Date of Graduation
Statler College of Engineering and Mineral Resources
Lane Department of Computer Science and Electrical Engineering
Most neat resins, including thermoplastics and thermosets are electrical insulators. However, conductive additives or fillers (such as carbon black, carbon fibers) can be added into resins to produce electrically conductive resins and composite materials. At a specific concentration of conductive filler, electroconductive channels are formed and the insulators are turned into semi-conductors. This transformation process can be described within the framework of the percolation theory. The objective of the present study is to develop conductive polymer composites as sensors in terms of change in their electrical resistance as a function of deformation and other parameters for health monitoring and structural response detection of wide range of structural systems including air and spacecraft structures and in particular, fiber reinforced polymer (FRP) composites structures.;Researchers at CFC-WVU have developed a smart material system by adding nanomaterials to neat resins to produce conductive composite sensors (WVU patent pending). The operation of a conductive nanocomposite sensor system is based on the phenomenon that the electrical conductivity of the composite material system changes when exposed to an external stimulus. The change in conductivity/resistivity can be correlated quantitatively to the intensity of external stimulus. Preliminary evaluation demonstrates that the composite sensor developed by CFC-WVU researchers appears to be able to detect changes in moisture and strain under mechanical loading in real time. The axial sensitivities SA of the conducting composites were in the range of 5-15 for different variations in the constituent materials. This is very good considering that the SA for common strain-gage alloys are in the range of 2-5. The smart material has good thermal stability and is not influenced appreciably by temperature changes up to 130 F. Moisture has an effect (the resistance of the sample increases with increase in moisture and vice versa) on the resistance of the material. This is a limitation since we have to use a correction factor depending on the amount of moisture and the time of exposure at that particular humidity level. The resistance of the material over prolonged period of time, the effect of harsh environment (material degradation), durability have to be further investigated.;The CFC-WVU composite sensor has a great potential. It can be designed at any desired scale (dimensions) and manufactured economically. Those sensors can either be embedded into a system during manufacturing or can be grafted onto the surface of a structural component. Moreover, such a sensor can be designed and produced with electrical signal transmission capability, allowing for wireless measurements of material property changes.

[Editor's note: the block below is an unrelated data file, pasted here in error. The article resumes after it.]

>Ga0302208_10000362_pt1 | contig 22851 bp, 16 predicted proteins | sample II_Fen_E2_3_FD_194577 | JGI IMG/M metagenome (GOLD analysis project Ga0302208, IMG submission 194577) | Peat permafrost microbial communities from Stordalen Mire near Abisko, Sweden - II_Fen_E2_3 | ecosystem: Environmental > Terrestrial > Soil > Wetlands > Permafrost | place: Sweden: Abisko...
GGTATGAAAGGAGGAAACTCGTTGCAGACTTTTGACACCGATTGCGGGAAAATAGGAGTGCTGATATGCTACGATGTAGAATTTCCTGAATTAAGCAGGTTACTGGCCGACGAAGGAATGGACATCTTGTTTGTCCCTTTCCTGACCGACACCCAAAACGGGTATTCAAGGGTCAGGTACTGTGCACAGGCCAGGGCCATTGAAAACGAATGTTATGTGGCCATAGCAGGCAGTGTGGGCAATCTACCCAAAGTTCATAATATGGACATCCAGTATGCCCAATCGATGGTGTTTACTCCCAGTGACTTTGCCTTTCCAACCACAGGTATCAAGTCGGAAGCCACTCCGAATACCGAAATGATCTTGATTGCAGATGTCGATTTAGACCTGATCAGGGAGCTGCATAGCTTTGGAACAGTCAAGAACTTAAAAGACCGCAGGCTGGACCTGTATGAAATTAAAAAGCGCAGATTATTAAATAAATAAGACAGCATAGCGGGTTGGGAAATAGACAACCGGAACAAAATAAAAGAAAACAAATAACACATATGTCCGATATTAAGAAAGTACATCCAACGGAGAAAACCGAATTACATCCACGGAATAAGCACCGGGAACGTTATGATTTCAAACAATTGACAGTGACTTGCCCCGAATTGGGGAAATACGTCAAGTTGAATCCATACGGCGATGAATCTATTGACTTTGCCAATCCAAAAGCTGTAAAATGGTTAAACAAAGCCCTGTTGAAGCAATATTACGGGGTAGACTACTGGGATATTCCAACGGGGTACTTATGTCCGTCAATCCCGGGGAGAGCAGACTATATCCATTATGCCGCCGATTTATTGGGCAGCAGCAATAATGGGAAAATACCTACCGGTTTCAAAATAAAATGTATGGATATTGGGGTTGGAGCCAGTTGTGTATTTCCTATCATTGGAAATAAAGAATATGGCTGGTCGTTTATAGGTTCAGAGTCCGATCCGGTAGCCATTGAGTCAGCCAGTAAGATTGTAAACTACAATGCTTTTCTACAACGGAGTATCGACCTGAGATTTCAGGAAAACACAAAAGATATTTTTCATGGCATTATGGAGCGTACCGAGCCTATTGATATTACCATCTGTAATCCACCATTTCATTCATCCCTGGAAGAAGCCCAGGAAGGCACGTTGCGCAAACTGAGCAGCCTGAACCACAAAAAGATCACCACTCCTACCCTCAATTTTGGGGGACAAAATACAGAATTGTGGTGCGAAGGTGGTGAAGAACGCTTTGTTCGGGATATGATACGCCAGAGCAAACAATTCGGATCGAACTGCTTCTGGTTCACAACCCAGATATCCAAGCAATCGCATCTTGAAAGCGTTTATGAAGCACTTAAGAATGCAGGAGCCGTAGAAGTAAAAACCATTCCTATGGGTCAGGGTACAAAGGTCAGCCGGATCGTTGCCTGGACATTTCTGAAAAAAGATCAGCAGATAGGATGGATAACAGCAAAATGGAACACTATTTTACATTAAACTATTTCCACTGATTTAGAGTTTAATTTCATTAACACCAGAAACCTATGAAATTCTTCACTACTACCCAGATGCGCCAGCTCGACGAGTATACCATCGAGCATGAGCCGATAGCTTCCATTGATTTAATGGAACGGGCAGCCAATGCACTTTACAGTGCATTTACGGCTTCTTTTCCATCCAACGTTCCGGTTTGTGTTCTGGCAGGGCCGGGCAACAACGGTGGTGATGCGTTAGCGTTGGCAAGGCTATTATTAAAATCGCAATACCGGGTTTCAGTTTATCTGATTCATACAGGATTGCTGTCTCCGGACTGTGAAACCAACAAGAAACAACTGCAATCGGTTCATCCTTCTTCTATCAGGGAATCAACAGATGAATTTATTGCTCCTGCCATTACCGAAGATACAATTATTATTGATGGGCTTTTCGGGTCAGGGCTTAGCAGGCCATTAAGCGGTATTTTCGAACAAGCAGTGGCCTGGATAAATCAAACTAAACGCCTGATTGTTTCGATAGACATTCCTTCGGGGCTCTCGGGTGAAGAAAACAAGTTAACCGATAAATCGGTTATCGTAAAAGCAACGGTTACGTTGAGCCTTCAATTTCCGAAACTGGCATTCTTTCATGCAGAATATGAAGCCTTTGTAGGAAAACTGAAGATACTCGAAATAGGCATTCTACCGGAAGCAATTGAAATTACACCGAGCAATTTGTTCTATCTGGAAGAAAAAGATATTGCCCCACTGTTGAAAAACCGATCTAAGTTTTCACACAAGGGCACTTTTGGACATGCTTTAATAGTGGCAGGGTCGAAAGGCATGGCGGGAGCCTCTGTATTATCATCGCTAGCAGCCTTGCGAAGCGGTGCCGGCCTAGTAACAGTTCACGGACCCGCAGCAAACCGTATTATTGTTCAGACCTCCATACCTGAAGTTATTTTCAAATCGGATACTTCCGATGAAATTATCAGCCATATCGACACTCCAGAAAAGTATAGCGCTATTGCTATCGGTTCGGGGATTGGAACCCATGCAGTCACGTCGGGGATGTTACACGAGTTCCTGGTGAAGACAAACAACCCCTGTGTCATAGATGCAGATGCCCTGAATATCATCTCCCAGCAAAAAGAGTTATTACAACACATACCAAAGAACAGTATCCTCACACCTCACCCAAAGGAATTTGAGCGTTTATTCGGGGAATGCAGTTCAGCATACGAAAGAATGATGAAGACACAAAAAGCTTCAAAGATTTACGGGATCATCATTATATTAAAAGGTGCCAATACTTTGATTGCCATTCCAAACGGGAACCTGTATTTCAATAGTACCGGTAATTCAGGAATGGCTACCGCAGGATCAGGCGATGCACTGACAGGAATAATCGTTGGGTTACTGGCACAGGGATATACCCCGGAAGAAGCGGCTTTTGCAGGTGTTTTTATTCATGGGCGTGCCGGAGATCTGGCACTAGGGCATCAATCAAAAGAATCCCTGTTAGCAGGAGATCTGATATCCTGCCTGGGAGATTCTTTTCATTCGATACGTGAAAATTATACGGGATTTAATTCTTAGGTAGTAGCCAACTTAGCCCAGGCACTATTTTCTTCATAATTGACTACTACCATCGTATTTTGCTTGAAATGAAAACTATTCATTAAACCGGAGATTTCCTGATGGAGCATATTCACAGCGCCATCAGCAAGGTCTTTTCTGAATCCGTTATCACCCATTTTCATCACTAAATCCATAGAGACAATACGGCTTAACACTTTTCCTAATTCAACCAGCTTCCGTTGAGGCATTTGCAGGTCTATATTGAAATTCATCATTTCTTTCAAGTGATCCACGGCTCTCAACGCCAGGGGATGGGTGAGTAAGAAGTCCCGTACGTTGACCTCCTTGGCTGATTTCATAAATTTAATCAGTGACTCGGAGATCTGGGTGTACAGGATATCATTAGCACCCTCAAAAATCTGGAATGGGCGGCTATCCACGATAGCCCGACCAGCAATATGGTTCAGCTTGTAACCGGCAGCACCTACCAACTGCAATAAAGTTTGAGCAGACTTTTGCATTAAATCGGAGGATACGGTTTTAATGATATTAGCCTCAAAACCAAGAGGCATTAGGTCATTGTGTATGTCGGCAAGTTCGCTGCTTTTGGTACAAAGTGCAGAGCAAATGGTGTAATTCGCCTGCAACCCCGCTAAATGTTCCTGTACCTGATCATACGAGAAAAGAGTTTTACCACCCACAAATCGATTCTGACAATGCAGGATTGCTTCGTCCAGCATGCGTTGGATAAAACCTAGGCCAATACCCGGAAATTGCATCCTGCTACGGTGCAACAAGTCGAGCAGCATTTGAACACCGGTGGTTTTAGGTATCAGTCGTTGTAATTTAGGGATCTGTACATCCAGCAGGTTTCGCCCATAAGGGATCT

Hota, Sandilya, "Development and evaluation of smart materials for structural health monitoring" (2006). Graduate Theses, Dissertations, and Problem Reports. 1751.